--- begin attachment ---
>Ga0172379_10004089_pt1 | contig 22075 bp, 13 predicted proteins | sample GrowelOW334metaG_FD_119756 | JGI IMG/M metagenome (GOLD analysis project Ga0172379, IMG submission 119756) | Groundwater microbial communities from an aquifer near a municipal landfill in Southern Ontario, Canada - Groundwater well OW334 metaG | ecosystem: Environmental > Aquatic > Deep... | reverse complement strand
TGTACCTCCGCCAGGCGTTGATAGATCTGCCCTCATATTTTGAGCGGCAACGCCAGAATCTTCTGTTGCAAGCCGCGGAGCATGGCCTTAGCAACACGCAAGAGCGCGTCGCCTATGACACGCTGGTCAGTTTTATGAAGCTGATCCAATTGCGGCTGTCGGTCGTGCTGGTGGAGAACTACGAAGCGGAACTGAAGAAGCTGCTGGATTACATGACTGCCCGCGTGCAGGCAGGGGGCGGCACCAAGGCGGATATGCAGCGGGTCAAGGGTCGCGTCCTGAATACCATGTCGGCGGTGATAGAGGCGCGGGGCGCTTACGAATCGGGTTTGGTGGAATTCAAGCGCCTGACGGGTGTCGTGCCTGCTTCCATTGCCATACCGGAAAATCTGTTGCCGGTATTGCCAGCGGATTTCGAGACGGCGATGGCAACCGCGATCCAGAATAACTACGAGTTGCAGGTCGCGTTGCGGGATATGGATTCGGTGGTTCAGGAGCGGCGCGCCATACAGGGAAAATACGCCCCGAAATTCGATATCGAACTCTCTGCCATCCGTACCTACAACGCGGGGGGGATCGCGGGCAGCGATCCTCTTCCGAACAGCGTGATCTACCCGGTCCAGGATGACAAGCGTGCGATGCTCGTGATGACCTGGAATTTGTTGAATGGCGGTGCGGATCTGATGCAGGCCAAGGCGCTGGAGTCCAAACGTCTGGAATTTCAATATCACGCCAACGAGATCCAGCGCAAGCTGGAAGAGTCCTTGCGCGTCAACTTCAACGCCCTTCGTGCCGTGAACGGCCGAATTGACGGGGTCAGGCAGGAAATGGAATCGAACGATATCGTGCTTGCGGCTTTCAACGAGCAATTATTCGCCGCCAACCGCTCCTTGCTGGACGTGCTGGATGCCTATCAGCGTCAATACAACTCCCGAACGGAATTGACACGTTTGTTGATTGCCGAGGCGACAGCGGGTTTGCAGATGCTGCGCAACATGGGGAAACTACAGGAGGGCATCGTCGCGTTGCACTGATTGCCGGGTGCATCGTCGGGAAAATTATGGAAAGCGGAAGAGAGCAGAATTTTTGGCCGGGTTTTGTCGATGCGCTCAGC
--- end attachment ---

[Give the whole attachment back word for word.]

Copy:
>Ga0172379_10004089_pt1 | contig 22075 bp, 13 predicted proteins | sample GrowelOW334metaG_FD_119756 | JGI IMG/M metagenome (GOLD analysis project Ga0172379, IMG submission 119756) | Groundwater microbial communities from an aquifer near a municipal landfill in Southern Ontario, Canada - Groundwater well OW334 metaG | ecosystem: Environmental > Aquatic > Deep... | reverse complement strand
TGTACCTCCGCCAGGCGTTGATAGATCTGCCCTCATATTTTGAGCGGCAACGCCAGAATCTTCTGTTGCAAGCCGCGGAGCATGGCCTTAGCAACACGCAAGAGCGCGTCGCCTATGACACGCTGGTCAGTTTTATGAAGCTGATCCAATTGCGGCTGTCGGTCGTGCTGGTGGAGAACTACGAAGCGGAACTGAAGAAGCTGCTGGATTACATGACTGCCCGCGTGCAGGCAGGGGGCGGCACCAAGGCGGATATGCAGCGGGTCAAGGGTCGCGTCCTGAATACCATGTCGGCGGTGATAGAGGCGCGGGGCGCTTACGAATCGGGTTTGGTGGAATTCAAGCGCCTGACGGGTGTCGTGCCTGCTTCCATTGCCATACCGGAAAATCTGTTGCCGGTATTGCCAGCGGATTTCGAGACGGCGATGGCAACCGCGATCCAGAATAACTACGAGTTGCAGGTCGCGTTGCGGGATATGGATTCGGTGGTTCAGGAGCGGCGCGCCATACAGGGAAAATACGCCCCGAAATTCGATATCGAACTCTCTGCCATCCGTACCTACAACGCGGGGGGGATCGCGGGCAGCGATCCTCTTCCGAACAGCGTGATCTACCCGGTCCAGGATGACAAGCGTGCGATGCTCGTGATGACCTGGAATTTGTTGAATGGCGGTGCGGATCTGATGCAGGCCAAGGCGCTGGAGTCCAAACGTCTGGAATTTCAATATCACGCCAACGAGATCCAGCGCAAGCTGGAAGAGTCCTTGCGCGTCAACTTCAACGCCCTTCGTGCCGTGAACGGCCGAATTGACGGGGTCAGGCAGGAAATGGAATCGAACGATATCGTGCTTGCGGCTTTCAACGAGCAATTATTCGCCGCCAACCGCTCCTTGCTGGACGTGCTGGATGCCTATCAGCGTCAATACAACTCCCGAACGGAATTGACACGTTTGTTGATTGCCGAGGCGACAGCGGGTTTGCAGATGCTGCGCAACATGGGGAAACTACAGGAGGGCATCGTCGCGTTGCACTGATTGCCGGGTGCATCGTCGGGAAAATTATGGAAAGCGGAAGAGAGCAGAATTTTTGGCCGGGTTTTGTCGATGCGCTCAGC